Comey was probably fired for illicit reasons & even if you thought he should be fired (devil/deep blue sea there with Trump in office), it was done in a horrible way. As suggested, it is not about Comey as much as the overall sanctity of the law.

The essay lists possible remedies and in turn is pessimistic. Well, appreciate honesty. The ballot box is cited. That's fine. The ballot box is itself the conclusion of a long process, including an extended firm opposition by the minority in Congress. Their power is limited, but opposition to Trump/Republicans in general has not been shown to lack results even at this early date. A "loyal opposition" view of the law, which Michael Dorf takes part in (see also, Take Care blog) is part of it. This is a long slog and at this point includes being to new party of "no."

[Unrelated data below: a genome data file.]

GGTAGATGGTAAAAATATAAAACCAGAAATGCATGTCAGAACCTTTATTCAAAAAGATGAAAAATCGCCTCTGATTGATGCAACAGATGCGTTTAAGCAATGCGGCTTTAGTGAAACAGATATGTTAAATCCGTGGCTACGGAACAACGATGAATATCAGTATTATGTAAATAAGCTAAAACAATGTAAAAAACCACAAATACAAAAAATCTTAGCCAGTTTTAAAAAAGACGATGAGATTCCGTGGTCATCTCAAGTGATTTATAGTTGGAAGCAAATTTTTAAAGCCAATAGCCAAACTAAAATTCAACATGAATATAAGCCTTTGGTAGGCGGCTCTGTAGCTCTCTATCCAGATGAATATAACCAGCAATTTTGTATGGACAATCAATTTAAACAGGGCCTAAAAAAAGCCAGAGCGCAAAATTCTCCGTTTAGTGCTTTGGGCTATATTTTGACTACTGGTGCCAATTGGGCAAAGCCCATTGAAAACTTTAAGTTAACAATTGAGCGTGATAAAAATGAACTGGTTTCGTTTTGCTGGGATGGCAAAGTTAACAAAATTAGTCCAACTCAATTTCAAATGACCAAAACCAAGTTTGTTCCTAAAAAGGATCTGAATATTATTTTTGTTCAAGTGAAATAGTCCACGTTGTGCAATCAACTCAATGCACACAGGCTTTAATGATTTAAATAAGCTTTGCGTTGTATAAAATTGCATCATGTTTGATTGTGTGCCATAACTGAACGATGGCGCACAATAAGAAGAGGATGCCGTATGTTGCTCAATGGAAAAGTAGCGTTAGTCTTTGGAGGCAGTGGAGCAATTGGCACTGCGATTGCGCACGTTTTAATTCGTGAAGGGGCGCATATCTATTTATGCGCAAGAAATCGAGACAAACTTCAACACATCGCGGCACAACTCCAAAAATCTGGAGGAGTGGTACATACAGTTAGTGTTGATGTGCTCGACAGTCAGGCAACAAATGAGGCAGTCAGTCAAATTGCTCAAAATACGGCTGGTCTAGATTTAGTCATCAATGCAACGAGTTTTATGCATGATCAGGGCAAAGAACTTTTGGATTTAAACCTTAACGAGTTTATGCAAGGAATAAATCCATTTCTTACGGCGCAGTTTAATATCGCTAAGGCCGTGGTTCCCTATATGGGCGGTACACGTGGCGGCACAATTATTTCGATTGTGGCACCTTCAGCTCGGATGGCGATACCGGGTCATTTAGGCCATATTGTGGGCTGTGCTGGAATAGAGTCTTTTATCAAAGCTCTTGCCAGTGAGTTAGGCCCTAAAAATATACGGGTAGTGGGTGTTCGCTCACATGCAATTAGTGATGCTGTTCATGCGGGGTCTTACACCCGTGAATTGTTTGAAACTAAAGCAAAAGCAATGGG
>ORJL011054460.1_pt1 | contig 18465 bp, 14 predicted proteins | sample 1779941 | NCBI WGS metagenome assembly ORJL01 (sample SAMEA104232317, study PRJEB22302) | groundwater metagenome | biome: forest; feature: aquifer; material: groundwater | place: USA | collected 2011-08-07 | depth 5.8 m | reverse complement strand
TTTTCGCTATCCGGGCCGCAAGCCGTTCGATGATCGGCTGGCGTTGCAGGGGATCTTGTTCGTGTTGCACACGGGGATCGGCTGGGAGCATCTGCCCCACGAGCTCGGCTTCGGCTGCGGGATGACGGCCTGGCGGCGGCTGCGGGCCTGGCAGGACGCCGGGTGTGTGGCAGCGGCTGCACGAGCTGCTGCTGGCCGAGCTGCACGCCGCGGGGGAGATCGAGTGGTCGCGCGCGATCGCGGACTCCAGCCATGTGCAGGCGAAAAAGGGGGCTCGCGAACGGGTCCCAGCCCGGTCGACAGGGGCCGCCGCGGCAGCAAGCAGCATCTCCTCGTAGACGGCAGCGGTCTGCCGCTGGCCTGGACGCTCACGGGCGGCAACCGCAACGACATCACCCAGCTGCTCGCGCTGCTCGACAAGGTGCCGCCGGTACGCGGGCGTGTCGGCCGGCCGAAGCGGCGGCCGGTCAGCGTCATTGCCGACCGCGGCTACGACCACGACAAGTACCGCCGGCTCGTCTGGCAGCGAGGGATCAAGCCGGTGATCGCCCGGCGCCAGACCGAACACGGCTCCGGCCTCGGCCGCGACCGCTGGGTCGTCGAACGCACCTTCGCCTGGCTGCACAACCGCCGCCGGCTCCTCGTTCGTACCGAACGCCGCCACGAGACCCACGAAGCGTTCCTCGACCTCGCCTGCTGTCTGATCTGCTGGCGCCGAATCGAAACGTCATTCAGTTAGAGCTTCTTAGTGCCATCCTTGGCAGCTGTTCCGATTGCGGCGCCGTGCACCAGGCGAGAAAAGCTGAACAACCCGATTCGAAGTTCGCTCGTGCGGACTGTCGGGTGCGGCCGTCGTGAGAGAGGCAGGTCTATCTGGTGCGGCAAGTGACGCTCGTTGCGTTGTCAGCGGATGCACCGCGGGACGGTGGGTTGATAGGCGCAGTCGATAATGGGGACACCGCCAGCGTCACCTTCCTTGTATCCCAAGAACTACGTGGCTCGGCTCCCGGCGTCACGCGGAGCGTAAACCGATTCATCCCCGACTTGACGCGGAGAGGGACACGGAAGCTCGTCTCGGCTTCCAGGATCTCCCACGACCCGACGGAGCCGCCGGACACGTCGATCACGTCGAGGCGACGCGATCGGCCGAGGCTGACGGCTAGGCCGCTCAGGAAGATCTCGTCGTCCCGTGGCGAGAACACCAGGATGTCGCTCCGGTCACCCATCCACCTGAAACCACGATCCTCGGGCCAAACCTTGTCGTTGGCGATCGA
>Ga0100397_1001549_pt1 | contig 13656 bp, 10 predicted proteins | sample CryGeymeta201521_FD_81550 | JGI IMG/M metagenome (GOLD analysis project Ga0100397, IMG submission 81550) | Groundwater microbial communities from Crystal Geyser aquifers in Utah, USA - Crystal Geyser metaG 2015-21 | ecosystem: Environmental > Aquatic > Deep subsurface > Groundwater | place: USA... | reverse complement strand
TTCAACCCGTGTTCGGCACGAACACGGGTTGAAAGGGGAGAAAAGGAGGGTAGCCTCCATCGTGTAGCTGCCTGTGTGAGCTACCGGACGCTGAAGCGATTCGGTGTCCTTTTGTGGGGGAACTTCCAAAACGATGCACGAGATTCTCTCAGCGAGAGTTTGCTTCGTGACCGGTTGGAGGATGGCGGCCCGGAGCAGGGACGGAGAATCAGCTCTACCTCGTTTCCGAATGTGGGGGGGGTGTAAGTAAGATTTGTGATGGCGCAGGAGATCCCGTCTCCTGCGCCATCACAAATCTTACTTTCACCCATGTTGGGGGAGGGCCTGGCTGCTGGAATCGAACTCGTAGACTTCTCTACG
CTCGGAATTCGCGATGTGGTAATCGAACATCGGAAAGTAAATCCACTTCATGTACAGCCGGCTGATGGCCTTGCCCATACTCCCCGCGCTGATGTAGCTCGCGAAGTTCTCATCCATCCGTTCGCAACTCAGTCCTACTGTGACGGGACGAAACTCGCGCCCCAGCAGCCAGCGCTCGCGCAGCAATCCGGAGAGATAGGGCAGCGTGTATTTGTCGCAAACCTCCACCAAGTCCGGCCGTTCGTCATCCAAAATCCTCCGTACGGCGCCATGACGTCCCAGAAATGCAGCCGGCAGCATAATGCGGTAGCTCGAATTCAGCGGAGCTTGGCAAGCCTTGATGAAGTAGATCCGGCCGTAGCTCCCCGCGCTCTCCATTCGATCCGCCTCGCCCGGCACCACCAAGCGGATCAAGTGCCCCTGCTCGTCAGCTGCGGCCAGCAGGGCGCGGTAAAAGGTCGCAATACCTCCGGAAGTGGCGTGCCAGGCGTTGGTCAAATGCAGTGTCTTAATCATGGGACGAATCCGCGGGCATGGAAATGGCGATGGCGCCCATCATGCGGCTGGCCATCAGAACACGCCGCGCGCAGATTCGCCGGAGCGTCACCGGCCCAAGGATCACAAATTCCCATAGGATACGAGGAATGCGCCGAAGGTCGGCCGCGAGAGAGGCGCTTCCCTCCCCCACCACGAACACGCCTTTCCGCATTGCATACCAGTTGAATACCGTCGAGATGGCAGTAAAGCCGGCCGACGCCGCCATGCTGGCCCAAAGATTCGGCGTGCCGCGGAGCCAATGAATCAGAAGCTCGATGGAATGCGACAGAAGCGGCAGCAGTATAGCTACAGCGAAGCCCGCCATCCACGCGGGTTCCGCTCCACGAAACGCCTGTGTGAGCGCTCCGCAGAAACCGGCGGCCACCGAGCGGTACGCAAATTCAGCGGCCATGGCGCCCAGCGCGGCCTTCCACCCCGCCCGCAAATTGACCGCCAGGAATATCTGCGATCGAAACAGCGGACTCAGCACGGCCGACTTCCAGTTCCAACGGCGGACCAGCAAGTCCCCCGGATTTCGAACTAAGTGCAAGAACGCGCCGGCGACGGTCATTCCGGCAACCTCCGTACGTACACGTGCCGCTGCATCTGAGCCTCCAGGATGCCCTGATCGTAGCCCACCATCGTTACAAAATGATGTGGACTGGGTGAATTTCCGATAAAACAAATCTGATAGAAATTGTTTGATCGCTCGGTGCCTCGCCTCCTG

Just say "no" to deplorables. The filibuster of Gorsuch instead of endorsing him was an appropriate part of this overall battle.

Joe said...

ETA: I honestly don't like the ugly feelings I have for the opposition party. People close to me are Republicans.

But, they are showing no shame in Congress and even minimal acts of pushback of Trump, who is there in large part because of their actions [cf. France, where so many in the center right did not endorse Le Pen] seems too much. Sen. Collins not even making concerned noises (not much without actions) about Comey is an example.